First Time Homeowners

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Art by Sonia Chintha

By Sonia Chintha

It’s late Autumn.  Sunday.  Cheery yellow leaves cover the driveway like an aisle for a wedding; we walk towards the front door, hand in hand.  Our realtor unlocks the door and holds it open for us to step in.  I go first and am tentative.  We start downstairs in the kitchen; its black and white theme, the opposite of the coloring I’d been dreaming about, invites me to open my mind.  The bay window in the breakfast nook is exactly like the one from every 90’s sitcom that I’ve dreamed of living in.  Upstairs, the floorboards creak in the hallway outside the office door.  I noticed the sound right away, imagining myself tiptoeing over the spot as my future baby sleeps in that room.  Just like the vision of tiny hands helping me garden our first vegetables in the backyard and tiny feet kicking a soccer ball around the cul de sac.  It was an ideal house to start my family and though I was scared of how my life would change, I couldn’t get that image out of my mind. Thirty days later, we signed the closing papers and kissed in the car, sealing the next phase.  One we were certain would go as we’d imagined.  

One year after moving in, after a fun and scary conversation, Neil and I chose to start the baby making process.  I’m not going to go crazy and track my period or ovulation, I told myself.  No insanity allowed.  After five months passed, and then six, and then seven, I began questioning if I was doing it right, questioning whether I was having sex the right way, not just the timing, but the act itself.  

I didn’t know this would be my experience.  All my life, I assumed when it was time, I’d have sex and bam baby!  When it didn’t happen this way, I slowly began to crumble.  I obsessed over being pregnant and felt like it was my fault that it hadn’t happened yet.  Something was obviously wrong with me because all the females in my life have been able to achieve pregnancy with ease…or so it seemed.  As months turned into years, I slid into a dark hole where I didn’t allow anyone in.  I would go to work each day dressed in bright colors, with bright lipstick, perfect waves in my hair and laugh with colleagues and students.  Then, I’d come home in the evenings, sit on my couch by myself, eat, watch television, and cry.  I spent many months in this cycle.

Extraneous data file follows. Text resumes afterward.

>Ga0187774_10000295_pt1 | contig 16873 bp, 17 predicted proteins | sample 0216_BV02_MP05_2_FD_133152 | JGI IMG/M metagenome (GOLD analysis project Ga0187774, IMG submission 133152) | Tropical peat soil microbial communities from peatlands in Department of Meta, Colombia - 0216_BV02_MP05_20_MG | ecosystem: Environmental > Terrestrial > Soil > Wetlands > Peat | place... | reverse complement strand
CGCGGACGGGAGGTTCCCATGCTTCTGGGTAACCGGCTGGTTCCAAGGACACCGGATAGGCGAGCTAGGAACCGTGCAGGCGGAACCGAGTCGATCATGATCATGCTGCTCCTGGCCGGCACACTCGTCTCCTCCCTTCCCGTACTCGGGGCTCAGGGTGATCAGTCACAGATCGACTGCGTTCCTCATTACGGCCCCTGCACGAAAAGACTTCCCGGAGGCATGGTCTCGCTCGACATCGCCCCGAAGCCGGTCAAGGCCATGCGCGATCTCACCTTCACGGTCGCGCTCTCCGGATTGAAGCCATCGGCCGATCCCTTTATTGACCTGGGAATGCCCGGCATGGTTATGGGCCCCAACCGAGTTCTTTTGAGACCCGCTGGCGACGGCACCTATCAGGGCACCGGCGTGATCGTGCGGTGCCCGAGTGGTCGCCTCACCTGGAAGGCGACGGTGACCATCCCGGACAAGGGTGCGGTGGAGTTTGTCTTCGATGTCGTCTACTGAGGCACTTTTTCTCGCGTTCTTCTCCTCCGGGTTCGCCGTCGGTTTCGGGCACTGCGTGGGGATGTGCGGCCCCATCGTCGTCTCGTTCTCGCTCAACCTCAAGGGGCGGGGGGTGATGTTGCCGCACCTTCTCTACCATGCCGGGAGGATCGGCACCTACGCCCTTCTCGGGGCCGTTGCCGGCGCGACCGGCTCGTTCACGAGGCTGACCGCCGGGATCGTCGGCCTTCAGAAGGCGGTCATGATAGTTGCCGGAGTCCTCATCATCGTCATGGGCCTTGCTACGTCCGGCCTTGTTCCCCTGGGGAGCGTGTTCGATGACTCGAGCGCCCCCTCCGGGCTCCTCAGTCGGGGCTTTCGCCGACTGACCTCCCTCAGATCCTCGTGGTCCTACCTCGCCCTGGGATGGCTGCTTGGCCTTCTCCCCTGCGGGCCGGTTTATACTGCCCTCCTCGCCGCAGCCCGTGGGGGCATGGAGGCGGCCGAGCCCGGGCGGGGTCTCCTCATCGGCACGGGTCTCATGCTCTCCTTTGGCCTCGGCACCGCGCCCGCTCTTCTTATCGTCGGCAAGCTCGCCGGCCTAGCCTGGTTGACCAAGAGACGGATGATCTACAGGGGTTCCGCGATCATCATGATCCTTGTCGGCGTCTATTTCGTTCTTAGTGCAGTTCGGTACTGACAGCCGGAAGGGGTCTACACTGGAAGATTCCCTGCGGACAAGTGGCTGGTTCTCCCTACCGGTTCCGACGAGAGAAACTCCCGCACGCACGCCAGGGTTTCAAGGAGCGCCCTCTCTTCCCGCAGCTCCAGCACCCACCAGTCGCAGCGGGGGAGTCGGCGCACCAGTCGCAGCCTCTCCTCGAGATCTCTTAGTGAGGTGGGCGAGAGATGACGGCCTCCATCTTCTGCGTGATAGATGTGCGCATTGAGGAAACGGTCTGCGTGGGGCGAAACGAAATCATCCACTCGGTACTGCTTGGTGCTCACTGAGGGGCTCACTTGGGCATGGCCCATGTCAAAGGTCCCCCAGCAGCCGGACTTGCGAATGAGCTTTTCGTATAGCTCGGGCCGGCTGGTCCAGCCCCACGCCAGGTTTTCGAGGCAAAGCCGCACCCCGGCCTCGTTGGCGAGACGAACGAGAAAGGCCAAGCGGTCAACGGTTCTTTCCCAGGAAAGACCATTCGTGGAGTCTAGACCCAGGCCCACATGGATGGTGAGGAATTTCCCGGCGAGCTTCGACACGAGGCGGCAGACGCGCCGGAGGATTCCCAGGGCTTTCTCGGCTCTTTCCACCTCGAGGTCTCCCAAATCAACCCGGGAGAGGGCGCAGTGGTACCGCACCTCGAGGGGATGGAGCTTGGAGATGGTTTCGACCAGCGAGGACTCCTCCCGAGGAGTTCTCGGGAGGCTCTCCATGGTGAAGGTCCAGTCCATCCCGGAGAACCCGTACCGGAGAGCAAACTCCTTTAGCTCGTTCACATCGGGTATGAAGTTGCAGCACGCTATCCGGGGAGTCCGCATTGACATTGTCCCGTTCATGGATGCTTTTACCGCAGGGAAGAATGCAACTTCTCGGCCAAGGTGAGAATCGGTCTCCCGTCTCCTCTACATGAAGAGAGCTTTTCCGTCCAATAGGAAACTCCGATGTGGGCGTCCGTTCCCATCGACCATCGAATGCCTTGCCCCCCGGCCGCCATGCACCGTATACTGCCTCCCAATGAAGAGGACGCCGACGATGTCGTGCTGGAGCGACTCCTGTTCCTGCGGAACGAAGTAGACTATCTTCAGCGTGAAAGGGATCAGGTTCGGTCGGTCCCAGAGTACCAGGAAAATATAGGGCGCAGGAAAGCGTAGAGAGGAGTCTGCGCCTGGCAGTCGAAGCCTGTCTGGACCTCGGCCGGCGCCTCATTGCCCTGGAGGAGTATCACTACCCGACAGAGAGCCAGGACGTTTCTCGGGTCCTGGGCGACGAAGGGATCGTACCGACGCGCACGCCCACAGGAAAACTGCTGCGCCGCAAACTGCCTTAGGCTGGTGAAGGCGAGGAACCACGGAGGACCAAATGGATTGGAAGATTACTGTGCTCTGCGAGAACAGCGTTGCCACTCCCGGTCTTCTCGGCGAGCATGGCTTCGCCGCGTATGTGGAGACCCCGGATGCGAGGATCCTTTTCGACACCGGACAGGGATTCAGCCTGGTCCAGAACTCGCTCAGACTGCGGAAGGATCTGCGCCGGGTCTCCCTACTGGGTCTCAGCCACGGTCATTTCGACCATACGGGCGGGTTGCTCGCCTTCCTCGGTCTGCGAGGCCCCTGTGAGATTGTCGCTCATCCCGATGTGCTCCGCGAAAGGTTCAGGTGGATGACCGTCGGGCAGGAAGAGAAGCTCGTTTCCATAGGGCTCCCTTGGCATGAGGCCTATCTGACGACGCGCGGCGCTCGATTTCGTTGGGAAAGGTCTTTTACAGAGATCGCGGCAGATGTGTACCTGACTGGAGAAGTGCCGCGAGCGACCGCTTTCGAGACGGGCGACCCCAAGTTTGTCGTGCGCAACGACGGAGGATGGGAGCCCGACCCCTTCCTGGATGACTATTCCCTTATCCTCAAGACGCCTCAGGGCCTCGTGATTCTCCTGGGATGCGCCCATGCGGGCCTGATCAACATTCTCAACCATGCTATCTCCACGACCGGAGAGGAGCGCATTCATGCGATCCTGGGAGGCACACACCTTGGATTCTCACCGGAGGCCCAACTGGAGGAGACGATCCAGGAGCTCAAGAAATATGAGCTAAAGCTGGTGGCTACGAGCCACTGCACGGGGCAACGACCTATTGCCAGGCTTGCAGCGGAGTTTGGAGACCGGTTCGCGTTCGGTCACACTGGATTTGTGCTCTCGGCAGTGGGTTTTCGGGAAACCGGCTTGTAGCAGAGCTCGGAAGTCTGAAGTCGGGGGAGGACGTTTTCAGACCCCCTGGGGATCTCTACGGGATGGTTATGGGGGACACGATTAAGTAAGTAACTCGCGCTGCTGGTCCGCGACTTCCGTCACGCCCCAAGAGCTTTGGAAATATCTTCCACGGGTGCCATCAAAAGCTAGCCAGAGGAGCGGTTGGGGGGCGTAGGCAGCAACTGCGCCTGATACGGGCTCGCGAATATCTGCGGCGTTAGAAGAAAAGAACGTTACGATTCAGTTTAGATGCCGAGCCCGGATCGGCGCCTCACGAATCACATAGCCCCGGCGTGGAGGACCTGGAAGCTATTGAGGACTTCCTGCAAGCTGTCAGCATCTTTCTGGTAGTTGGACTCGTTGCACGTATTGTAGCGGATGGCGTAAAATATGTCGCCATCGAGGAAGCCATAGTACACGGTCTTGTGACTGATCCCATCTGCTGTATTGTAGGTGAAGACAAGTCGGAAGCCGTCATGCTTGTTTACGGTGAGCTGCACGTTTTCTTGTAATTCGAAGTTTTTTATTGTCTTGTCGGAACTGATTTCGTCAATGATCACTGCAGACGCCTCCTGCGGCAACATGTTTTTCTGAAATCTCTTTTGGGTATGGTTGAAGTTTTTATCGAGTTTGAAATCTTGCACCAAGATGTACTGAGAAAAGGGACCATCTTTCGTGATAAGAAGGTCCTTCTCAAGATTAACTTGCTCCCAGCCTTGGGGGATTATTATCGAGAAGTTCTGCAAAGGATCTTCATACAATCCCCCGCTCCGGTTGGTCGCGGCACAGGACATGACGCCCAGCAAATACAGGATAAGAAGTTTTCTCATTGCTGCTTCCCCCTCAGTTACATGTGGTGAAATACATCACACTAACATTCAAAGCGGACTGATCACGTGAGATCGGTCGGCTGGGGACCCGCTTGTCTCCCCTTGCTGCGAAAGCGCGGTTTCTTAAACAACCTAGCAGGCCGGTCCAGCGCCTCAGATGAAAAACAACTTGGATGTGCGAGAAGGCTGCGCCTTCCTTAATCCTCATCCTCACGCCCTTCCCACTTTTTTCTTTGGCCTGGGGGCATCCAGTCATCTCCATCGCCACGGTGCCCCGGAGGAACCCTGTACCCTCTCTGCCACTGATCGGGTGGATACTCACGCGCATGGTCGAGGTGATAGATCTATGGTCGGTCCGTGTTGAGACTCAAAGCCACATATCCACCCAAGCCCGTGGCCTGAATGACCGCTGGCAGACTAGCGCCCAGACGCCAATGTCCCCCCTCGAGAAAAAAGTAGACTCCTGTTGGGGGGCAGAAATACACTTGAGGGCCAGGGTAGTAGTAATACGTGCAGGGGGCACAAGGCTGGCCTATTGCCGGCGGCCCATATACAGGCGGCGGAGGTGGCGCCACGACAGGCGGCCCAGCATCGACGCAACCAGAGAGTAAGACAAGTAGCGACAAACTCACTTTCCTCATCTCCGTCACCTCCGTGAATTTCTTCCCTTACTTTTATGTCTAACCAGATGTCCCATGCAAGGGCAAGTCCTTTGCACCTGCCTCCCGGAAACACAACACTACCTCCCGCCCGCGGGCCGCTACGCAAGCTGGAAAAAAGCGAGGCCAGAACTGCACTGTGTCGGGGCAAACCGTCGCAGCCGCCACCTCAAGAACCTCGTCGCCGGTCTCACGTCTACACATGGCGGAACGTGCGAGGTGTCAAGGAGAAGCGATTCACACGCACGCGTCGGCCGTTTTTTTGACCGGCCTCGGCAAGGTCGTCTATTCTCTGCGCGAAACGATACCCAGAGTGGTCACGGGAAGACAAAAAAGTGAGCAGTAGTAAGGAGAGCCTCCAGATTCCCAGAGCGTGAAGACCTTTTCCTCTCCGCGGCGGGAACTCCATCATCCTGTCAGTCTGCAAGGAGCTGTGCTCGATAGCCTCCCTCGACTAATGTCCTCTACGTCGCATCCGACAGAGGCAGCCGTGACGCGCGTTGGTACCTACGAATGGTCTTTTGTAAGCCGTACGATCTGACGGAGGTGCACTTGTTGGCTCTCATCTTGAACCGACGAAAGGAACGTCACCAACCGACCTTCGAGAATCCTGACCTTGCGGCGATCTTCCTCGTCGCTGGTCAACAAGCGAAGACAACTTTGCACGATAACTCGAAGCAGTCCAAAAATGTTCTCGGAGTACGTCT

A trusted friend told me that not getting pregnant after trying for a lengthy period of time is like a loss, you have to mourn it and take a break just like you would if you had, say miscarried.  It got me thinking about how I’d already begun that process: every time I saw a pregnancy announcement or a pregnancy storyline or a photograph of a friend showing off her baby bump at various stages, I mourned.  Although I didn’t want to cry because a friend just told me she is pregnant, I had to mourn.  I had to mourn to release all that junk inside to live my life and move forward–get unstuck.  

Mourning is on-going.    

Three years later, I walk past that same room still an office–awaiting its transformation and I remember.  I remember the feeling of thinking for a brief two days that maybe, just maybe you were growing inside me.  The feeling of absolute fear and pure joy.  I remember all the plans I secretly made, sure that you would come with ease.  I remember sitting on the floor of that small square office, decorating the walls in my head.  I knew I wanted this house the minute I saw those tiny hands and feet.  I knew it was mine to make my home.  

Some days, those floorboards, they creak and I stop to look into that room which is still exactly as we left from the first day we moved in.  It’s hard to release the idea of you.  It’s the right thing to do, move on, live in the present.  Still, I crave to take control:  fill out adoption papers, cut a check, mail it off, put my name on the list.  It is not time for that, however.  Not today anyway.  So I pass the office trying to let go, and instead I hold on tighter.  I walk in and out, yearning for it to be an office, just an office.  Still it will always be your room.  I close the door gently, then open it a crack so light can pass through, just in case.  

Sonia Chintha is an Indian American writer who lives in the Washington DC area.  She blogs, writes poetry, and fiction.  She is also an English teacher who believes that our experiences teach us more than any test.  She is the founder and co-editor of Good Little Girls.

  

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